Friday, April 19, 2024

Sea level rise is a late disaster

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Alan Binder
Alan Binder
"Alcohol scholar. Twitter lover. Zombieaholic. Hipster-friendly coffee fanatic."

According to this non-profit organization, about 50 major coastal cities are expected to implement adaptation measures Unprecedented To prevent rising water levels from flooding the most densely populated areas of its lands and making its inhabitants vulnerable to bad weather.

Asia, which includes nine of the 10 major cities most at risk, will be the most affected region in the world, but all continents will be affected except for Australia and Antarctica. Some islets may disappear almost completely.

This most pessimistic scenario, driven by 4°C of global warming, would cause sea levels to rise by an average of 8.9 meters and would have an impact on about 1 billion people.

However, if the world could achieve the higher goal set by the Paris Agreement by limiting global warming to two degrees Celsius compared to the pre-industrial era, the consequences would be almost halved. The sea level will rise by 4.7 metres, threatening the land where about 500 million people currently live.

However, the world is not on its way to limiting global warming to less than 2°C. Based on current emissions, the Earth’s temperature is expected to reach and even exceed 3°C by the year 2100.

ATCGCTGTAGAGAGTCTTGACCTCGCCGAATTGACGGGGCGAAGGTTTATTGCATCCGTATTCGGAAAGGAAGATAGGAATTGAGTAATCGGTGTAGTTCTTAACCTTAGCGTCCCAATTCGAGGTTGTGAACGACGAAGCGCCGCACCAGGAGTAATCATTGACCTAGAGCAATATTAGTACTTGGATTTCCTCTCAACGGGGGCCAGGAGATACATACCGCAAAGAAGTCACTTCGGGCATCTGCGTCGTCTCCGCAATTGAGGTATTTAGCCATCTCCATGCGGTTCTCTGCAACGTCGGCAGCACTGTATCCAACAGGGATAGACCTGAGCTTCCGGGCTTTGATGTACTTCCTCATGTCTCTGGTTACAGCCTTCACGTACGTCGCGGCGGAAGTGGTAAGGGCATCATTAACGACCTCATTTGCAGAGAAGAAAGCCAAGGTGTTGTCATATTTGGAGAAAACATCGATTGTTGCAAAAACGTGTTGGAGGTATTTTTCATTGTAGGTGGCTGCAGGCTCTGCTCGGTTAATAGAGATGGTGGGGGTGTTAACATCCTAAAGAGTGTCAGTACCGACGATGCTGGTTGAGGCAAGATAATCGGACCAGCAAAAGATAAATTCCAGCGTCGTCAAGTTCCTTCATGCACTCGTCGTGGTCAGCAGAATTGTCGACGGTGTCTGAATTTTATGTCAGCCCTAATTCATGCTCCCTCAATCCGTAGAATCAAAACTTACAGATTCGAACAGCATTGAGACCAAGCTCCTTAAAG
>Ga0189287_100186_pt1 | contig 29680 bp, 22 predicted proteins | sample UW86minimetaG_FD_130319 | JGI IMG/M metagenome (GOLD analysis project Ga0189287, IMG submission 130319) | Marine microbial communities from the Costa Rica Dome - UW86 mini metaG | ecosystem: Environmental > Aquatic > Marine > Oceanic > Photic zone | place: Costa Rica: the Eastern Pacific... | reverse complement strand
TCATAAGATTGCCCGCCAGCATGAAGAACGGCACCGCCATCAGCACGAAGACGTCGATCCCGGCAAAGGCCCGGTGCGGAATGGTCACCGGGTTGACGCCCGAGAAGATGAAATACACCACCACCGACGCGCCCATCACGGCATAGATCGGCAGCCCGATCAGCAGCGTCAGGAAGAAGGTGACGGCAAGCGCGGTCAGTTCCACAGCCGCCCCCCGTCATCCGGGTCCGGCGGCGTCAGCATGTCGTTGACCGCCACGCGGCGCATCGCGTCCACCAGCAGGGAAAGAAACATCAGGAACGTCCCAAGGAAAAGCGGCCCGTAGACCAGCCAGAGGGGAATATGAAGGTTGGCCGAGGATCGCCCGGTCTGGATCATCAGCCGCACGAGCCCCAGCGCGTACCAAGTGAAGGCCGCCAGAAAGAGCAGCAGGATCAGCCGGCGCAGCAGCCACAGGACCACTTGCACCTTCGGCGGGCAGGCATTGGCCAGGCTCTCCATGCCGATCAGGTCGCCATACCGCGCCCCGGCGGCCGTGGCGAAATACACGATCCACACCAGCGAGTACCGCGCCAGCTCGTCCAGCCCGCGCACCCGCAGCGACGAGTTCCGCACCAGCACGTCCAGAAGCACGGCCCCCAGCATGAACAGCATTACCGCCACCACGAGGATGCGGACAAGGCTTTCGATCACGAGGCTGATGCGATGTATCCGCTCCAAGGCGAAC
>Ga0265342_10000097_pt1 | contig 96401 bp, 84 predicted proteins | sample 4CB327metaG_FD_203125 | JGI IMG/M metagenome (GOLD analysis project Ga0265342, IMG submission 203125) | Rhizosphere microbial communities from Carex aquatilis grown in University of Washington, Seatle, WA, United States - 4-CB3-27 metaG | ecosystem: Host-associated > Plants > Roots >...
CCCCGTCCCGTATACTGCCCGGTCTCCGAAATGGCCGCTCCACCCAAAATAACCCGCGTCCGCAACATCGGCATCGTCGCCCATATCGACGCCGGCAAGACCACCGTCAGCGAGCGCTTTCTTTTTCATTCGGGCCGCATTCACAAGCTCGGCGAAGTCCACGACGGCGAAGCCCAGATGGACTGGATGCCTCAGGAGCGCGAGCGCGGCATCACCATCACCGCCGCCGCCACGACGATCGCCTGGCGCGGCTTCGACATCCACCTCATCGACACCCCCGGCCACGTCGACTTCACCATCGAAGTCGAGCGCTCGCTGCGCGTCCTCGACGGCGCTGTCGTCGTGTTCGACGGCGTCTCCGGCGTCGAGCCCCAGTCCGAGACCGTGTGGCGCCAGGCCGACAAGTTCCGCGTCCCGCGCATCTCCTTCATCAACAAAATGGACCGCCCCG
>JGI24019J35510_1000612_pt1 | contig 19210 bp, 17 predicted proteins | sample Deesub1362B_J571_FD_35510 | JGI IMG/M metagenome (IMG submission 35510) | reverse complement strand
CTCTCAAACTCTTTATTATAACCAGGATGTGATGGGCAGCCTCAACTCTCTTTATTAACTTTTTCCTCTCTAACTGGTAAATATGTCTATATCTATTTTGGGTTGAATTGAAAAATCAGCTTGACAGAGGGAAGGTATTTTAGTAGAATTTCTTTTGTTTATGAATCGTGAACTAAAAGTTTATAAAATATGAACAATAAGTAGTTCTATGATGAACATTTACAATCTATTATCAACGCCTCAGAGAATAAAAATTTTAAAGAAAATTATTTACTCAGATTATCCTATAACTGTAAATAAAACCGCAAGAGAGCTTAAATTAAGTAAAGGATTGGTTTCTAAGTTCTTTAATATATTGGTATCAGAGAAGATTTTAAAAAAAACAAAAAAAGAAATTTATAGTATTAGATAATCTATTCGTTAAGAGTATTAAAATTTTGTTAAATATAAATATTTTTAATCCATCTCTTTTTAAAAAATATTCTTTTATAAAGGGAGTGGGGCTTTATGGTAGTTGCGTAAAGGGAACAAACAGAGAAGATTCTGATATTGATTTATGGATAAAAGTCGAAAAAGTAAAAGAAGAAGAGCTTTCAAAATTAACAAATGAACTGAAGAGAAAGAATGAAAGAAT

Once carbon dioxide (CO .) is emitted2) remained in the atmosphere for centuries. Carbon already in the atmosphere is currently warming the planet by 1.1°C, which means that even without net emissions after 2020, average global sea level is expected to rise by about 1.9 meters over the centuries.

About 5% of the world’s population currently lives on land below the level that would be reached at high tide as a result of carbon dioxide already accumulating in the atmosphere by human activity., explained toFrance Press agency Ben Strauss, Chairman of Climate Central and lead author of an article on the topic at Environmental Research Letters.

Meanwhile, the 1.5°C limit, the most ambitious in the Paris Agreement, which countries around the world will try to maintain at the COP26 summit in Glasgow next month, is translating into a long-term rise with an average water level of 2.9 metres.

In Glasgow until the end of this decade we have a choice to either help or betray the next 100 generations.

Quote from:Ben Strauss, President of Climate Central

The Climate Central team has also attempted to clarify the consequences associated with these different scenarios of rising waters by providing images of historical places that have been flooded in one form or another. (A new window)according to the intensity of global warming.

Museums, cathedrals, temples and famous public places around the world will be especially at risk of being partially or completely submerged.

The image below shows, for example, the effect of sea level rise on the Legislative Assembly of British Columbia, located in Victoria. The inevitable scenario of warming to 1.1 °C is shown on the left. On the right it reaches 3 ° C.

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